Dungeons and Dragons: The Myths and Legends of England’s Churches

In August 2023, the Church of St Mary, Bungay, Suffolk was the site of festivities as it was one of the venues for the inaugural Black Shuck Festival. This was a weekend of arts, crafts, theatre, music, literature and history for all ages. The aim was to immerse visitors in the rich folklore of the area, with the focal point being the legend of the Black Dog of Bungay. The East Anglian legend of Black Shuck tells of a wild black dog that entered St Mary's Church during a violent storm on 4th August 1577. The animal then reappeared at the nearby Holy Trinity Church, Blythburgh. It was at the latter site where, legend has it, the beast clawed at the great door of the church and its scratch marks can still be seen to this day. As a sidenote, Blythburgh hosted a “Blessing of the Animals” last summer, with the caption “All creatures great and small very welcome”, so it can be assumed that the myth of Shuck is not something that continues to terrify. The point of the legend is not to warn of an actual monster, but rather to provide a link to our shared pasts simply by the fact that the story has continued to live on and be told and re-told hundreds of years later. This is evidenced by the festival of Black Shuck being made up of artists and storytellers. The celebration is not praising a demonic dog. Instead, it celebrates the power of any story that can capture imaginations and drive people to come together and create, while also engaging with the examples of our history that lie right in front of us.  

© Andy Marshall "Hunky Punks" at Church of St Mary The Virgin, Hemington

Heritage sites are fantastic at this, as they remain a solid, hopefully everlasting, icon of an ancient past. Take, for instance, St Lawrence’s Church, Broughton, Buckinghamshire, which boasts a mural of incredible beauty depicting St George and the Dragon. Or St Stephen’s Church, Fylingdales, North Yorkshire, which is situated within the “Black Meadow”, a site steeped in folklore that, depending on who you ask, has either been curated or created by the writer Chris Lambert. The Church of St Leonard, Linley, Shropshire, boasts an ornate carving of the Green Man, which is often associated with a Celtic fertility spirit, but in actuality stems from an early Judeo-Christian legend of the Quest of Seth. Seth, being the son of a dying Adam, attempts to re-enter Paradise in a quest to revive his father. He is not allowed entry but is given some seeds from the fruit Adam and Eve ate. When he returns, he finds his father dead, but places the seeds under Adam’s tongue, buries him and then shoots sprout to produce the rest of mankind. Here we have a merging of two faiths, both with images of male figures of fertility, but in radically different ways. Green men can be found in hundreds of churches across the country and featured on the invitation cards for the Coronation of King Charles III.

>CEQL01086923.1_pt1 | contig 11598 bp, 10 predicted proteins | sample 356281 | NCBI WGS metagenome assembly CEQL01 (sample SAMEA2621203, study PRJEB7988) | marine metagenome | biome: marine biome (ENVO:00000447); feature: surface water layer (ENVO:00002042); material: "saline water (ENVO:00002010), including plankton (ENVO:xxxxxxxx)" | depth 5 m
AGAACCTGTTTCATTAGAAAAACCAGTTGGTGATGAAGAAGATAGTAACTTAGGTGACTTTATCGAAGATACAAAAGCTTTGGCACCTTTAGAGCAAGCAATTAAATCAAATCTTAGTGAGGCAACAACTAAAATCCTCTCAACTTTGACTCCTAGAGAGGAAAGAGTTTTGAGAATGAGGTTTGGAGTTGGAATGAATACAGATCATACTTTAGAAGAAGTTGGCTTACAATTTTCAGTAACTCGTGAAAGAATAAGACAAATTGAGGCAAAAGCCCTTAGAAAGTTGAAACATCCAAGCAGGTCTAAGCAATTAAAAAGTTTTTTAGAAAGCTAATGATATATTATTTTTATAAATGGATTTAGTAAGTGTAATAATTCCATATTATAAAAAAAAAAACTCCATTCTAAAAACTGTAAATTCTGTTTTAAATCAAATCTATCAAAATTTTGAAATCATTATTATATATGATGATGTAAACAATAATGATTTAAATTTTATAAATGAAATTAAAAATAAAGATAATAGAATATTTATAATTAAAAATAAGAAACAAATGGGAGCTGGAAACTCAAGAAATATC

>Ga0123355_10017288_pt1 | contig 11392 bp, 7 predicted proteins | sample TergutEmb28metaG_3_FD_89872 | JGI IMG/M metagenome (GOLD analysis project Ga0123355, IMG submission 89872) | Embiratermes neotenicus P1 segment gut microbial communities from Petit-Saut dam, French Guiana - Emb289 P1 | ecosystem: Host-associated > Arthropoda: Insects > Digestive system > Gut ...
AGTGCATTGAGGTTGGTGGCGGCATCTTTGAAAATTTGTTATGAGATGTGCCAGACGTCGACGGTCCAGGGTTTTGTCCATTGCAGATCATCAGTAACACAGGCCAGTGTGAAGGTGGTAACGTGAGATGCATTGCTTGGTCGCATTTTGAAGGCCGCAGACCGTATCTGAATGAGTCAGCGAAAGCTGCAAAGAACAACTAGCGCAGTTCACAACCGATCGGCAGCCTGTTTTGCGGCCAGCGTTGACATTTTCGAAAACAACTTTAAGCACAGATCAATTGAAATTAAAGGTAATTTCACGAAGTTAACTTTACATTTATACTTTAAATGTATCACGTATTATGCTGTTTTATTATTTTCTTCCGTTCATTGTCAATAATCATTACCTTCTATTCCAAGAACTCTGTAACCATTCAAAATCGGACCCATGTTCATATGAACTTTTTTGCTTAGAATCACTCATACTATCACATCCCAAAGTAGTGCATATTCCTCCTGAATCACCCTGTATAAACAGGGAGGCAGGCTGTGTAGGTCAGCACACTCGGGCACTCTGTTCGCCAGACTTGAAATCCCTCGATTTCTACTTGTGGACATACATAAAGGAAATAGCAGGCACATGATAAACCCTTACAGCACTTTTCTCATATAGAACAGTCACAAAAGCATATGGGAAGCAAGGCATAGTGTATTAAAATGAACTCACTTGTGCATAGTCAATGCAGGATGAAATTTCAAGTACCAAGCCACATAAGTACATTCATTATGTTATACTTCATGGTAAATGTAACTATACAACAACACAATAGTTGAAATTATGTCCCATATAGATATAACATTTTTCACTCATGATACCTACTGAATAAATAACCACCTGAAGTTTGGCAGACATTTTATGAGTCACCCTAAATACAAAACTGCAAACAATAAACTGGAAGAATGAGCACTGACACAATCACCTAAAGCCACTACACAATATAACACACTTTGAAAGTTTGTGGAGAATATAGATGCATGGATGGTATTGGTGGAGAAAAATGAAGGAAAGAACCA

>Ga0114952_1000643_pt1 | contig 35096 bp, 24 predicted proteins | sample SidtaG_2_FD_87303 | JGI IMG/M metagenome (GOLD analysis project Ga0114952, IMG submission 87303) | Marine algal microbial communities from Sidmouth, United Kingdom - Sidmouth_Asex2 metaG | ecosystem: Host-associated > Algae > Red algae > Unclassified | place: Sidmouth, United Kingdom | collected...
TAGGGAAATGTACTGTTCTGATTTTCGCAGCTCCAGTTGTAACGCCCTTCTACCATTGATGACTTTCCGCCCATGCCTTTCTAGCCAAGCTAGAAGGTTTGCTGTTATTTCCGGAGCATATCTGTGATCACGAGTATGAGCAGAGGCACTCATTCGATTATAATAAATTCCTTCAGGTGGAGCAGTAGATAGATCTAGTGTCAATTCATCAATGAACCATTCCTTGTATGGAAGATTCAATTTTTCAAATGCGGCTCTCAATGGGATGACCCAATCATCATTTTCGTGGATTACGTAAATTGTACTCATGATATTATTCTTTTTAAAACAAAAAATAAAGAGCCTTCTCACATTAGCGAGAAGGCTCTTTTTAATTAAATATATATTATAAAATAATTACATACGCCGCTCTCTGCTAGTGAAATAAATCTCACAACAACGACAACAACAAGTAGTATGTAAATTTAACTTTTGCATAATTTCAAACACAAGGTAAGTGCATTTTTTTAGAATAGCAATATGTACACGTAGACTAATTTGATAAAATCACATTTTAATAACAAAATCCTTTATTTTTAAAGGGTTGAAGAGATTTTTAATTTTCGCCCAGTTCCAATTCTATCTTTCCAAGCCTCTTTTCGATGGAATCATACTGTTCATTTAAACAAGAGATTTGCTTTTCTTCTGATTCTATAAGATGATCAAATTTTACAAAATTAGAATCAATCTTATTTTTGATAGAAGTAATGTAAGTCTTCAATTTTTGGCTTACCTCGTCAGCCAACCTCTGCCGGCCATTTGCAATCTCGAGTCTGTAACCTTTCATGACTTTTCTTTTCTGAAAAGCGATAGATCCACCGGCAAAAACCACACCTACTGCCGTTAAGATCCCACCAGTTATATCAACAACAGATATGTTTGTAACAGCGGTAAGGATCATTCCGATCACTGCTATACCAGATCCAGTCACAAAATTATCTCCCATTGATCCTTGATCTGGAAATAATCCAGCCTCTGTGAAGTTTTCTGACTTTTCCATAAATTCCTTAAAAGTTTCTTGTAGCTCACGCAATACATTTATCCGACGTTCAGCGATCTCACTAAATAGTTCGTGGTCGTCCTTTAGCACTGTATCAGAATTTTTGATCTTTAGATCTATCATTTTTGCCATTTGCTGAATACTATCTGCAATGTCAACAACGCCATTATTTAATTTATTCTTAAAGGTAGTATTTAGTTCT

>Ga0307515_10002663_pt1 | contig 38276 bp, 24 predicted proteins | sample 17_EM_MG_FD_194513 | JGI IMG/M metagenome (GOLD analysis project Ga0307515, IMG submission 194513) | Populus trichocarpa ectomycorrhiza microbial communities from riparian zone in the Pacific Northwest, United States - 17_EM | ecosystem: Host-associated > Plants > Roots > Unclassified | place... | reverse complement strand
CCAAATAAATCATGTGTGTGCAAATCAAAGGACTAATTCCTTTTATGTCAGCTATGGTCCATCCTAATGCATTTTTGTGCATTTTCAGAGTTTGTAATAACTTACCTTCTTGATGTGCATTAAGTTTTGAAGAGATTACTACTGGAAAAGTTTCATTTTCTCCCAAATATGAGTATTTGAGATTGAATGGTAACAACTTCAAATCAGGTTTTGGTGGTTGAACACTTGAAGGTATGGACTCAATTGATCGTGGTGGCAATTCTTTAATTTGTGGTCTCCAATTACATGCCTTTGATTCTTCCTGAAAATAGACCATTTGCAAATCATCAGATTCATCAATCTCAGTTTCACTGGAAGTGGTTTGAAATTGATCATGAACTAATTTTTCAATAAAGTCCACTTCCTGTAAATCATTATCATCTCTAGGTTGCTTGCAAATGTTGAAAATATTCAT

However, St Leonard’s has further folkloric credentials, as it also marks the spot of sightings of a will-o-the-wisp, which is light found hovering above marshes and bogland, either because it is a spirit aiming to mislead travellers, or, if you are scientifically inclined, the result of the combustion of natural gases emitting from the swamp water. Beyond this, St Leonard’s rests near the Stiperstones, a quartzite ridge that was one of Britain’s main sources of lead in the 1870s. It is another mythic site, including the story of six songbirds who are looking for their lost companion. Legend has it that if the seventh is found it will mark the end of the world. 

The myths and legends held within the stones of CCT’s sites tell of our relationship with the landscape and the shared fears between past and present. Evidently, whether it is the 1st, 16th or 21st century, we have continued to be preoccupied with mortality, the lives of our children and the fate of the world. And dragons are simply scary whoever you are.  


Header image credit: Andy Marshall